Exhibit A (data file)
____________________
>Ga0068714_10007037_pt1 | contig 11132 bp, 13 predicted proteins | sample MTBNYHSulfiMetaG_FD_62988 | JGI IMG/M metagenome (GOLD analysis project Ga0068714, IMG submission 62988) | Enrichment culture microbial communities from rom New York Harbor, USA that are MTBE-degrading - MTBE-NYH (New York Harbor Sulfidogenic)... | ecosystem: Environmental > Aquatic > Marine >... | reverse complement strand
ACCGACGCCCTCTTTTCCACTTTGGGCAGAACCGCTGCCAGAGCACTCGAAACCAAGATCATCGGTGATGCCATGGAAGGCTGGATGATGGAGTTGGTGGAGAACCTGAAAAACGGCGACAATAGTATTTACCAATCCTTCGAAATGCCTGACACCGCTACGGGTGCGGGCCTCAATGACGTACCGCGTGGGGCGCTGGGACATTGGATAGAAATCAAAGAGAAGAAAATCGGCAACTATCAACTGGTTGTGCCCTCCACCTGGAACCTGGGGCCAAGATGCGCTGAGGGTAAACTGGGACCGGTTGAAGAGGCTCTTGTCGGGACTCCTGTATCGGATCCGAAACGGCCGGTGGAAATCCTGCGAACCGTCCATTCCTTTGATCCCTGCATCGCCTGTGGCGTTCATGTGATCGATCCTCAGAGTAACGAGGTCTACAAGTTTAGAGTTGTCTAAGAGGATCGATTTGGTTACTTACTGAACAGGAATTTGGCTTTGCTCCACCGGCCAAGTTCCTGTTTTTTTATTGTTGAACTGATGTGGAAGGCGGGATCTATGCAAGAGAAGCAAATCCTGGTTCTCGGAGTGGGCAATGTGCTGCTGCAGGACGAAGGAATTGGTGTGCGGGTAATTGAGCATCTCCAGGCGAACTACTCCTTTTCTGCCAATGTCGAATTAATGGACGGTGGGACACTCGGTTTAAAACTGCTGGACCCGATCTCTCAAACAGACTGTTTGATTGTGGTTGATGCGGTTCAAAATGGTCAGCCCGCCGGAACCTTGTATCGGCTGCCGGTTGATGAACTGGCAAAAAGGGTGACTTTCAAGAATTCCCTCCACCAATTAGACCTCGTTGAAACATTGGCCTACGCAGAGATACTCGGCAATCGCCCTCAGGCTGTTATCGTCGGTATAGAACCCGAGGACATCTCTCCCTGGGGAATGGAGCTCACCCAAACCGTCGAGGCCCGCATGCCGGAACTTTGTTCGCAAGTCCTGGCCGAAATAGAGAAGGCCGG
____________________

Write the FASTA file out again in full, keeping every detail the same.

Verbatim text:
>Ga0068714_10007037_pt1 | contig 11132 bp, 13 predicted proteins | sample MTBNYHSulfiMetaG_FD_62988 | JGI IMG/M metagenome (GOLD analysis project Ga0068714, IMG submission 62988) | Enrichment culture microbial communities from rom New York Harbor, USA that are MTBE-degrading - MTBE-NYH (New York Harbor Sulfidogenic)... | ecosystem: Environmental > Aquatic > Marine >... | reverse complement strand
ACCGACGCCCTCTTTTCCACTTTGGGCAGAACCGCTGCCAGAGCACTCGAAACCAAGATCATCGGTGATGCCATGGAAGGCTGGATGATGGAGTTGGTGGAGAACCTGAAAAACGGCGACAATAGTATTTACCAATCCTTCGAAATGCCTGACACCGCTACGGGTGCGGGCCTCAATGACGTACCGCGTGGGGCGCTGGGACATTGGATAGAAATCAAAGAGAAGAAAATCGGCAACTATCAACTGGTTGTGCCCTCCACCTGGAACCTGGGGCCAAGATGCGCTGAGGGTAAACTGGGACCGGTTGAAGAGGCTCTTGTCGGGACTCCTGTATCGGATCCGAAACGGCCGGTGGAAATCCTGCGAACCGTCCATTCCTTTGATCCCTGCATCGCCTGTGGCGTTCATGTGATCGATCCTCAGAGTAACGAGGTCTACAAGTTTAGAGTTGTCTAAGAGGATCGATTTGGTTACTTACTGAACAGGAATTTGGCTTTGCTCCACCGGCCAAGTTCCTGTTTTTTTATTGTTGAACTGATGTGGAAGGCGGGATCTATGCAAGAGAAGCAAATCCTGGTTCTCGGAGTGGGCAATGTGCTGCTGCAGGACGAAGGAATTGGTGTGCGGGTAATTGAGCATCTCCAGGCGAACTACTCCTTTTCTGCCAATGTCGAATTAATGGACGGTGGGACACTCGGTTTAAAACTGCTGGACCCGATCTCTCAAACAGACTGTTTGATTGTGGTTGATGCGGTTCAAAATGGTCAGCCCGCCGGAACCTTGTATCGGCTGCCGGTTGATGAACTGGCAAAAAGGGTGACTTTCAAGAATTCCCTCCACCAATTAGACCTCGTTGAAACATTGGCCTACGCAGAGATACTCGGCAATCGCCCTCAGGCTGTTATCGTCGGTATAGAACCCGAGGACATCTCTCCCTGGGGAATGGAGCTCACCCAAACCGTCGAGGCCCGCATGCCGGAACTTTGTTCGCAAGTCCTGGCCGAAATAGAGAAGGCCGG